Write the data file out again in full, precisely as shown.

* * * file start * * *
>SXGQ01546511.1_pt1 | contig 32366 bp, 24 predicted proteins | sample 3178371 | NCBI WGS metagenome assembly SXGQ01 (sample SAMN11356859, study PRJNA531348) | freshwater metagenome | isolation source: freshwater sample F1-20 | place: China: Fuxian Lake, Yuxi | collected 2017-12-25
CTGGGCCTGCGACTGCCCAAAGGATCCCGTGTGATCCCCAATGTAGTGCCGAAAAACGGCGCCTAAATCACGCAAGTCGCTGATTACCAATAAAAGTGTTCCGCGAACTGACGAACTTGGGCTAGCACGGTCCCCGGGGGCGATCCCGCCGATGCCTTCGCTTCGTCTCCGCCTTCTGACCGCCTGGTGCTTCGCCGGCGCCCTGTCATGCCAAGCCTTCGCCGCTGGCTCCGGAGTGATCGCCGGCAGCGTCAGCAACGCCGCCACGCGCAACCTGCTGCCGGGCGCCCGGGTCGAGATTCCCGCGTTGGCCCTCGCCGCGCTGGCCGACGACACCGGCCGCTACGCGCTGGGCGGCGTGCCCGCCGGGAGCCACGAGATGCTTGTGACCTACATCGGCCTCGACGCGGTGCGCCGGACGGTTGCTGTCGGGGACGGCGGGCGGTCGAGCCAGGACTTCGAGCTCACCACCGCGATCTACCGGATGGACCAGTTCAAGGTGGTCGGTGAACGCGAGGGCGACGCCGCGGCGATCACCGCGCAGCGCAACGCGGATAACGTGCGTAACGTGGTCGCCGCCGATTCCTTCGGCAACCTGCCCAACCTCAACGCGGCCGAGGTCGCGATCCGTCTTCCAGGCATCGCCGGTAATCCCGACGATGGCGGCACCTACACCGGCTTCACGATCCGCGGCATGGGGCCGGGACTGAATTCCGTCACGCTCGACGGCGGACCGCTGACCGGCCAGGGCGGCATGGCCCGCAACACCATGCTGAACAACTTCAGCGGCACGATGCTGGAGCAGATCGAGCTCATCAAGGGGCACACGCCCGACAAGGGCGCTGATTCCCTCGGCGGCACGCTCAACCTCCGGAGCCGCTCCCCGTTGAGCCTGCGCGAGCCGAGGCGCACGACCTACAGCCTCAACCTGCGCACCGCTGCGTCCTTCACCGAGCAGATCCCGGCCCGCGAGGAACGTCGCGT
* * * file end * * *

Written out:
>SXGQ01546511.1_pt1 | contig 32366 bp, 24 predicted proteins | sample 3178371 | NCBI WGS metagenome assembly SXGQ01 (sample SAMN11356859, study PRJNA531348) | freshwater metagenome | isolation source: freshwater sample F1-20 | place: China: Fuxian Lake, Yuxi | collected 2017-12-25
CTGGGCCTGCGACTGCCCAAAGGATCCCGTGTGATCCCCAATGTAGTGCCGAAAAACGGCGCCTAAATCACGCAAGTCGCTGATTACCAATAAAAGTGTTCCGCGAACTGACGAACTTGGGCTAGCACGGTCCCCGGGGGCGATCCCGCCGATGCCTTCGCTTCGTCTCCGCCTTCTGACCGCCTGGTGCTTCGCCGGCGCCCTGTCATGCCAAGCCTTCGCCGCTGGCTCCGGAGTGATCGCCGGCAGCGTCAGCAACGCCGCCACGCGCAACCTGCTGCCGGGCGCCCGGGTCGAGATTCCCGCGTTGGCCCTCGCCGCGCTGGCCGACGACACCGGCCGCTACGCGCTGGGCGGCGTGCCCGCCGGGAGCCACGAGATGCTTGTGACCTACATCGGCCTCGACGCGGTGCGCCGGACGGTTGCTGTCGGGGACGGCGGGCGGTCGAGCCAGGACTTCGAGCTCACCACCGCGATCTACCGGATGGACCAGTTCAAGGTGGTCGGTGAACGCGAGGGCGACGCCGCGGCGATCACCGCGCAGCGCAACGCGGATAACGTGCGTAACGTGGTCGCCGCCGATTCCTTCGGCAACCTGCCCAACCTCAACGCGGCCGAGGTCGCGATCCGTCTTCCAGGCATCGCCGGTAATCCCGACGATGGCGGCACCTACACCGGCTTCACGATCCGCGGCATGGGGCCGGGACTGAATTCCGTCACGCTCGACGGCGGACCGCTGACCGGCCAGGGCGGCATGGCCCGCAACACCATGCTGAACAACTTCAGCGGCACGATGCTGGAGCAGATCGAGCTCATCAAGGGGCACACGCCCGACAAGGGCGCTGATTCCCTCGGCGGCACGCTCAACCTCCGGAGCCGCTCCCCGTTGAGCCTGCGCGAGCCGAGGCGCACGACCTACAGCCTCAACCTGCGCACCGCTGCGTCCTTCACCGAGCAGATCCCGGCCCGCGAGGAACGTCGCGT